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Famous Poker Moments – Johnny Chan vs Phil Hellmuth Heads up 1989 WSOP Main Event

There are not many more famous scenes than Phil Hellmuth winning his first ever WSOP bracelet over Johnny Chan. There he was, Phil Hellmuth, a relatively unknown player against the master, Johnny Chan, a man whom Hellmuth idolised. Come forward 23 years to the current day and you will find Hellmuth with the most WSOP bracelets held by one person (12), a record that he took from Chan (10). Here, we will look a bit more at this famous scene.

It is important to remember that this event was in 1989, so the online boom was nowhere near and the WSOP main event only drew in 178 participants. However, this does not take away from how astonishing this victory was to the world of poker.

Johnny Chan was the best player in the world when all of this happened. He had won back to back WSOP main events, something that only three other men apart from him had ever done, while Phil Hellmuth Jr at just 24 was by all means unknown when compared to Chan.

Chan nearly never made it anywhere near the final table or the second day, for that matter. On the first day, Chan narrowly avoided going bust, but with some stunning play, he clawed his way back up to a respectable stack. By the time Chan reached the final table he was sitting on an above average stack in second, and everything seemed to be falling into place for Chan.

Chan continued his dominance on the final table. He eliminated Noel Furlong with the first hand with QQs up against Furlong’s 44s. He then went on to take out Lyle Berman with 77s up against A-K when Chan hit his set. When it got to this point, Chan was miles in the lead, and at this point it looked like a race to see who would finish second.

Chan ran into problems when he came up against Don Zewin. With 99s in the hole, Chan lost to Zewin, who held AJ, when Zewin hit an ace on the river to double. Then came potentially the pivotal hand of the tournament. Hellmuth with A10 was sitting in second, and he found himself in a large three way pot up against Zewin and Lott. Zewin (1010) and Lott (22) were both eliminated when Hellmuth spiked his ace on the flop. Even though Hellmuth held almost twice as many chips than Chan, many still favoured the master.

When heads-up play started to develop, you could see Chan becoming confused by Hellmuth’s style. At the time, Hellmuth was very aggressive, which had Chan all over the place.  On the winning hand, Hellmuth opened up with a small raise and was re-raised by Chan to 130k, Hellmuth then shoved, leaving Chan to think about his move for a few minutes before deciding to call. Hellmuth held 99s up against Chan’s A7 suited. The flop brought KK10 opening Chan’s outs, and the turn brought a Q but the river (a six) did nothing for Chan and gave Hellmuth the win.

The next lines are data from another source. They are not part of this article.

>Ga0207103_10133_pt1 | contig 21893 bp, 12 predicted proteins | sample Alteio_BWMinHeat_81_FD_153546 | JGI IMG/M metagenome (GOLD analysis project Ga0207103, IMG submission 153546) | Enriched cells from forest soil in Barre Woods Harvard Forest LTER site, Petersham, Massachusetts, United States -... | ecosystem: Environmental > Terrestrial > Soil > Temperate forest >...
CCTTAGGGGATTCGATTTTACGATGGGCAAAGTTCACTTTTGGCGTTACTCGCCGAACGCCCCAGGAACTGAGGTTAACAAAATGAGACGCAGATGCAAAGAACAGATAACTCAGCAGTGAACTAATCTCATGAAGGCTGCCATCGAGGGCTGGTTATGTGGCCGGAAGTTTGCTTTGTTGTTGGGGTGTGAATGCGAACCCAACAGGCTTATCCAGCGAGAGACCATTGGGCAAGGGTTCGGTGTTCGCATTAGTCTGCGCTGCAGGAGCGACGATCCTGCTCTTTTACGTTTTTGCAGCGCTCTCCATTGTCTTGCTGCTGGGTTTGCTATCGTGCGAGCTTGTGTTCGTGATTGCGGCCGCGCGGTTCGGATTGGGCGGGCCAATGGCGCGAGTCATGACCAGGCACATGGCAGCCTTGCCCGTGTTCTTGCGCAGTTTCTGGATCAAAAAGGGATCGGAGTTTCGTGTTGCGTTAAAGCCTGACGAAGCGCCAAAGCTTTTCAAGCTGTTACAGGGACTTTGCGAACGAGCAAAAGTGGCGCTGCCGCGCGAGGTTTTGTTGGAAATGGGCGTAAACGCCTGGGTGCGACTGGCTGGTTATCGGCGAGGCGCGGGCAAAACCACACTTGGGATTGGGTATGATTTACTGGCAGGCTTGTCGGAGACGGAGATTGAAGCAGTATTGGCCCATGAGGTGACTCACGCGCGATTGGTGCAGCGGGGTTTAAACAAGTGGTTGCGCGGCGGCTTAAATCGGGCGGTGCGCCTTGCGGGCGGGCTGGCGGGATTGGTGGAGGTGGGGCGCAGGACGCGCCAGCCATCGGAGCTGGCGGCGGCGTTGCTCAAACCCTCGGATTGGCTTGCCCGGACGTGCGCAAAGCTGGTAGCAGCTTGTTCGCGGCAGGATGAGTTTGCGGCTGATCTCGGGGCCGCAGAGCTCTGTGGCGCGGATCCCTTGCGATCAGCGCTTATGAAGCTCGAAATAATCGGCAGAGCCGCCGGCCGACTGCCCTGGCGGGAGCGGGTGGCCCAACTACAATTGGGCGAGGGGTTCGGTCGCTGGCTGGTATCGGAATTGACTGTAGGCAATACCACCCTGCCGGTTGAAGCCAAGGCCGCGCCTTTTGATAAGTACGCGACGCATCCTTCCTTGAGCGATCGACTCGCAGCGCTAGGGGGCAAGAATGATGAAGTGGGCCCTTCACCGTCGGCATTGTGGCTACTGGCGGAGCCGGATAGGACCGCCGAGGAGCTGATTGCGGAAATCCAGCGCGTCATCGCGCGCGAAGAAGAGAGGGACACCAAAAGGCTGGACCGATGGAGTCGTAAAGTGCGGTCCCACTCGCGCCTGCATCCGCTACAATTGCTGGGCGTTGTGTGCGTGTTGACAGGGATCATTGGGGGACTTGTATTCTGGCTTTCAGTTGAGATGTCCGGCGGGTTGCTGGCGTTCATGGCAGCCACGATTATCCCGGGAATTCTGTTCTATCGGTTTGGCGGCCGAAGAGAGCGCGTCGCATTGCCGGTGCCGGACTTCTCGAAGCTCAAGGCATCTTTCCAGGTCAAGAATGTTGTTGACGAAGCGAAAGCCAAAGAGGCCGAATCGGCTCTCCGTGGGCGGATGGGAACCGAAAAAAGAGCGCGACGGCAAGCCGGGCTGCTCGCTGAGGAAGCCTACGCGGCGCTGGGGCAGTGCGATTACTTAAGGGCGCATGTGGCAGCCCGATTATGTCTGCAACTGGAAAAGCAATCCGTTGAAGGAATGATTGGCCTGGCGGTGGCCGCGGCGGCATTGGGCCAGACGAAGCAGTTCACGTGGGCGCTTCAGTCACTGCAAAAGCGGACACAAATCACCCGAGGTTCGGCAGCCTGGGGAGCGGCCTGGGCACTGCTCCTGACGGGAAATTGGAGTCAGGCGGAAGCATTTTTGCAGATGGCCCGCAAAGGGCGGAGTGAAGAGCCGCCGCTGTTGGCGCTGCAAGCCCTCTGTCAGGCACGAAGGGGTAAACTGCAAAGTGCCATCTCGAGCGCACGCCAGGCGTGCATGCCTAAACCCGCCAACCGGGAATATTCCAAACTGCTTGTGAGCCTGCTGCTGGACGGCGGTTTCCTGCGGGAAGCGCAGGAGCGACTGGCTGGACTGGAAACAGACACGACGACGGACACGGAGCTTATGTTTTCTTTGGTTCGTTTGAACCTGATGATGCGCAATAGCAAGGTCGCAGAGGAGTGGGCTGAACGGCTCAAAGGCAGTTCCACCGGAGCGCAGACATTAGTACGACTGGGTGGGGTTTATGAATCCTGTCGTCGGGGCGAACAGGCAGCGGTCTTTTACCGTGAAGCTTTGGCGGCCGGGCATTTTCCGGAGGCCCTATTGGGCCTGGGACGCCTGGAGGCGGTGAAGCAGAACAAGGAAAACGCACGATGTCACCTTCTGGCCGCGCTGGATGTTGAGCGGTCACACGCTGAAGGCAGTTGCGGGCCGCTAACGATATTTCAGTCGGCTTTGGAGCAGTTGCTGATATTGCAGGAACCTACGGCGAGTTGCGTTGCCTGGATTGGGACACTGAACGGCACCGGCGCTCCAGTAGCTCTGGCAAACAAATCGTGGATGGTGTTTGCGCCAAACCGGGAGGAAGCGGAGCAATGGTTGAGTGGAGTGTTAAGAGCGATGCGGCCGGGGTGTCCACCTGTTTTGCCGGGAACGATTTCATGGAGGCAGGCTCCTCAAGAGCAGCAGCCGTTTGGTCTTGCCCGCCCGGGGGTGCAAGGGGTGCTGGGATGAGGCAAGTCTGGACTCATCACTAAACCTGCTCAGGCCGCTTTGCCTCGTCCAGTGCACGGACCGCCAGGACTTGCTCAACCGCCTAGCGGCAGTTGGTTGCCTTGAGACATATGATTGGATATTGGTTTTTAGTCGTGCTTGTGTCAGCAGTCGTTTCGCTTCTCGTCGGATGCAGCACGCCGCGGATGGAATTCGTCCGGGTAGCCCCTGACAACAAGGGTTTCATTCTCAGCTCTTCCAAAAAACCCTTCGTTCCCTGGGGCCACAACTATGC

Purely for the surprise, this is one of the most amazing scenes the poker world has ever witnessed even up to 2012.

A look at key terms in poker, Q – X


In poker, there are several types of tournament and one of them is the re-buy tournament. In a re-buy you are allowed to buy back in if you go bust or fall below a certain amount, and in return, you pay the fee for entry (minus any house fees.) In the majority of cases you will be able to re-buy up until the first break (an hour) for 1500 chips, but this will depend on the tournament specifications.

A re-buy may also refer to somebody buying back into a cash game again after going bust.

Return on Investment

In poker, your return on investment (ROI) is something that you need to track closely. In short, a positive ROI shows that a player is winning whereas a negative one implies that they have lost.

A ROI is calculated as so; in a tournament where the entry is $10 if a player enters and wins $20 the player has made $10 profit. In order to work out the ROI, all you do is take the entry fee, and profit made from the tournament. In this instance, this sum would be 10/10, what you then do is convert this to a percentage to give you your ROI.

Split Pot

If two or more players have the same hand where a flush or kicker does not come into play the pot is split evenly. It could be that a pot is split between more than two players. For instance, if five players go to the pot and the board hits A-K-Q-J-10 with no chance of a flush, this means the board is offering the nuts, and any other possible hand cannot better the board. If all of these five players made it to the river, then the pot would be split evenly between them.


If you are involved in a hand where you are a favourite when you get your chips in and end up losing, then you may go on tilt. The definition of tilt varies. However, most people would say that any variation (regardless of how small) in how you play based on anything negative that happened to them in a previous hand would define a player tilting.

What sets a player on tilt will vary. The very best players can control their natural tilt instinct. Some refuse to believe that they have one even though they might and some ‘blow up’ at the very slightest bad beat.

Weak play

A weak player as the name suggests is the easiest type of player to play against in the eyes of many professionals. This type of player will often play in a passive manner. This means that they will check when they should bet or will only raise a small amount when they should really be betting more.

If you feel that you are a weak player and have passive tendencies, then you should make sure you sort these problems out before playing any more real money games.

A look at key terms in poker, letters I - L

Implied Odds

Implied odds are hard to calculate, but can be the difference between you winning and losing when playing poker. Pot odds is the chance of your hand winning at that present time, but your implied odds are the odds you think you may have.

For instance, say you are short stacked and running deep in a tournament, and you call a bet that covers your stack with a hand like 4-5 suited with two loose passive players to act, at least one of which you expect to call. When you call the bet, your pot odds are not good, but say one or even both players get involved then your pot odds have risen significantly, and as you are getting the chance to times your stack by four, your call is probably worth it.


A jam is another term for playing aggressively. If you are in a hand with several players and there has been some action before it gets to you, and you push all in then you could say that you had ‘jammed’ it all in.


The kicker is one of the most important cards in poker. In Texas Hold’em your hand is formed from seven cards, but you are only looking for the five best cards from a selection of the community cards and your hole cards. In the instance that you have two pairs (four cards) you still need to have another card to make it up.